As much as $30 million a year could be diverted from general fund sales tax revenues with as much as $15 million available for any one project.
Hopefully, the investment today will help people mitigate floods tomorrow.
The life cycle of our local (county) All Hazard Mitigation Plans has tracked the growth, and recently contraction, of methamphetamine use in rural America. We classified meth as a hazardous substance, a technological hazard, due to the unique impacts of manufacturing—the devastating effects on property as well as people, and the large costs to clean up meth houses.
The ‘meth house’ hazard has moderated after recent legislation restricting purchase of certain ingredients, however the illegal drug continues to pop back up in unexpected places. The National Domestic Preparedness Coalition highlighted this article today on their feed:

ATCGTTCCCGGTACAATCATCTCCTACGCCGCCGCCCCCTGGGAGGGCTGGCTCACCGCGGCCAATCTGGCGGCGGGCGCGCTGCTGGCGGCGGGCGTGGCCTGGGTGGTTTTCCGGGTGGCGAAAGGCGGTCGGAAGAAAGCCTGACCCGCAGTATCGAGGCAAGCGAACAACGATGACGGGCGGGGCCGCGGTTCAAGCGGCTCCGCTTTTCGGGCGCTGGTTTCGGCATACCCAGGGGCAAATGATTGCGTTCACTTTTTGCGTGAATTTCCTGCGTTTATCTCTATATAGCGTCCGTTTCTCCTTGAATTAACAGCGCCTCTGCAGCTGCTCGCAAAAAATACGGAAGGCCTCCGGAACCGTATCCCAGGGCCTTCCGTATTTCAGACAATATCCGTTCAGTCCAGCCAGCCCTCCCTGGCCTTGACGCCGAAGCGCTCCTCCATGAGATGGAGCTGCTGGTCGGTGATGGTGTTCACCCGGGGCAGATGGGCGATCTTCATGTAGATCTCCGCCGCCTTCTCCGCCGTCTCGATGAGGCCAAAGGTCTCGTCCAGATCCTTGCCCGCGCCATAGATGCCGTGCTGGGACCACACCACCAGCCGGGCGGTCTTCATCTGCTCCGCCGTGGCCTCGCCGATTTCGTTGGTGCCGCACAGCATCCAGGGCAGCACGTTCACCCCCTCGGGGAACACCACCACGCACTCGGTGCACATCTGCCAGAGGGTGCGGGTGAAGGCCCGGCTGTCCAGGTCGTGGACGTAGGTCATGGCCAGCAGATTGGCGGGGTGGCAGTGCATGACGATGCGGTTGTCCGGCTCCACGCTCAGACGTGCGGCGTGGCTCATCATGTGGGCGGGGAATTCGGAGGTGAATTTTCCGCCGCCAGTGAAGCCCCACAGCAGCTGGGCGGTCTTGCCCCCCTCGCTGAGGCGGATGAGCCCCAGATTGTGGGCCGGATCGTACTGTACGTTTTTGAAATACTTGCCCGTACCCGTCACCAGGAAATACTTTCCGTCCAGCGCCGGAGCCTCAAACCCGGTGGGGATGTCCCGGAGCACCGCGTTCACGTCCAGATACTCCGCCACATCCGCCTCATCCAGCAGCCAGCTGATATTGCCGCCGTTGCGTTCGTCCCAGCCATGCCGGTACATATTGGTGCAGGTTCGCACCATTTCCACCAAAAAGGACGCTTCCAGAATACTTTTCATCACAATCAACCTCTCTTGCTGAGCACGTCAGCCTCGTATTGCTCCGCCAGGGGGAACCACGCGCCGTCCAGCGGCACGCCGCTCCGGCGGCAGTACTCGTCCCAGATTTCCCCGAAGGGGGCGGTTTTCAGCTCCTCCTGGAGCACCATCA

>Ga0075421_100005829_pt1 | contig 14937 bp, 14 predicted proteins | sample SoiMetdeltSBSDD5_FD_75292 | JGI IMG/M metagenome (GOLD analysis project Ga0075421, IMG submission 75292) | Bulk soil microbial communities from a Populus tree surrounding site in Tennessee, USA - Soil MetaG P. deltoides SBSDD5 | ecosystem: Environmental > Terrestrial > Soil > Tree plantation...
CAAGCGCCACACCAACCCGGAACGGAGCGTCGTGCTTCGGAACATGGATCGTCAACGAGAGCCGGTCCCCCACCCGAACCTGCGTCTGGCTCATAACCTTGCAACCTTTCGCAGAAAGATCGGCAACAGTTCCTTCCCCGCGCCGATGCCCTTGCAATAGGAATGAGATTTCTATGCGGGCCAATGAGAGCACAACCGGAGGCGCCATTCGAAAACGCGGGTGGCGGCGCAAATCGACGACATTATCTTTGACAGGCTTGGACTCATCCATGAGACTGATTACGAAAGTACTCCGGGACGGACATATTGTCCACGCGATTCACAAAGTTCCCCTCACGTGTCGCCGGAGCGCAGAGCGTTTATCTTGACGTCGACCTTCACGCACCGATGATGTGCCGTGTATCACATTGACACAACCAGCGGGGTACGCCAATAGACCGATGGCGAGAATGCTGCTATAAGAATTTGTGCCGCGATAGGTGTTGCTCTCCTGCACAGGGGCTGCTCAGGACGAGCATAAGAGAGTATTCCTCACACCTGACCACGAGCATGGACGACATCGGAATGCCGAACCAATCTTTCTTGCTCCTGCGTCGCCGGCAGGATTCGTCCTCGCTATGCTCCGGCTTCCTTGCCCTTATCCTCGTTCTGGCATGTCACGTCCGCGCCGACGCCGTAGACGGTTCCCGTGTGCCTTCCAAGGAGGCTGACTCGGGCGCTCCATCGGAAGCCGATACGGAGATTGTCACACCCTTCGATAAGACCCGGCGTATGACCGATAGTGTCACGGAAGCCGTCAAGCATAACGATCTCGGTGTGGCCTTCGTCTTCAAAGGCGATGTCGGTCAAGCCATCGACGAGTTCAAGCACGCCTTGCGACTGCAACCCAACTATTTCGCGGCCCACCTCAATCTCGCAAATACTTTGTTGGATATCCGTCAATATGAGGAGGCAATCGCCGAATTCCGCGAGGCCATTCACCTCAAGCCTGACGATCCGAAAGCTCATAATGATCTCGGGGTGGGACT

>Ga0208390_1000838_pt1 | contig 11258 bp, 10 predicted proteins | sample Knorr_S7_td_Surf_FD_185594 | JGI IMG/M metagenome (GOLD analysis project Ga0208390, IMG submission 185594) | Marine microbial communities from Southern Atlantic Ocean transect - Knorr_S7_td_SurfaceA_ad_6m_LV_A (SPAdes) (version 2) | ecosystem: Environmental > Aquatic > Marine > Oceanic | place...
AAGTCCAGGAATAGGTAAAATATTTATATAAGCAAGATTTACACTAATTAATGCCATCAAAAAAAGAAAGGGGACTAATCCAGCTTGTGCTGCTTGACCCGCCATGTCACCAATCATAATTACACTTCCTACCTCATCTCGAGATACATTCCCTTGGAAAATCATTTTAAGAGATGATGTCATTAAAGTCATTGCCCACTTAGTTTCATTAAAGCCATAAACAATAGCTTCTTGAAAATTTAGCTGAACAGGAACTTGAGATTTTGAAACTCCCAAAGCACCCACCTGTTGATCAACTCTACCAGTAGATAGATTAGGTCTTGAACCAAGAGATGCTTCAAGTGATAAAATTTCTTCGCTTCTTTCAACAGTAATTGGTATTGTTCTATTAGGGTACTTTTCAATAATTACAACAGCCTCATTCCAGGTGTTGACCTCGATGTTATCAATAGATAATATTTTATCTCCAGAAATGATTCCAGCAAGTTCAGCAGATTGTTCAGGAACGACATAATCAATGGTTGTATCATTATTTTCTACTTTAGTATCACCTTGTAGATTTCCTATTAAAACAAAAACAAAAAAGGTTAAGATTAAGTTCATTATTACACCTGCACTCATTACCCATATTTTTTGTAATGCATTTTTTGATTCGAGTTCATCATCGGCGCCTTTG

‘Shake-and-bake’ meth fills hospitals with burn patients
By Jim Salter
ST. LOUIS — A crude new method of making methamphetamine poses a risk even to Americans who never get anywhere near the drug: It is filling hospitals with thousands of uninsured burn patients requiring millions of dollars in advanced treatment — a burden so costly that it’s contributing to the closure of some burn units.
So-called shake-and-bake meth is produced by combining raw, unstable ingredients in a 2-liter soda bottle. But if the person mixing the noxious brew makes the slightest error, such as removing the cap too soon or accidentally perforating the plastic, the concoction can explode, searing flesh and causing permanent disfigurement, blindness or even death…
Be careful out there.
News from the National Association of Development Organizations, NADO:
FEMA Seeks Public Comment on Revised Analysis and Mapping Procedures for Levees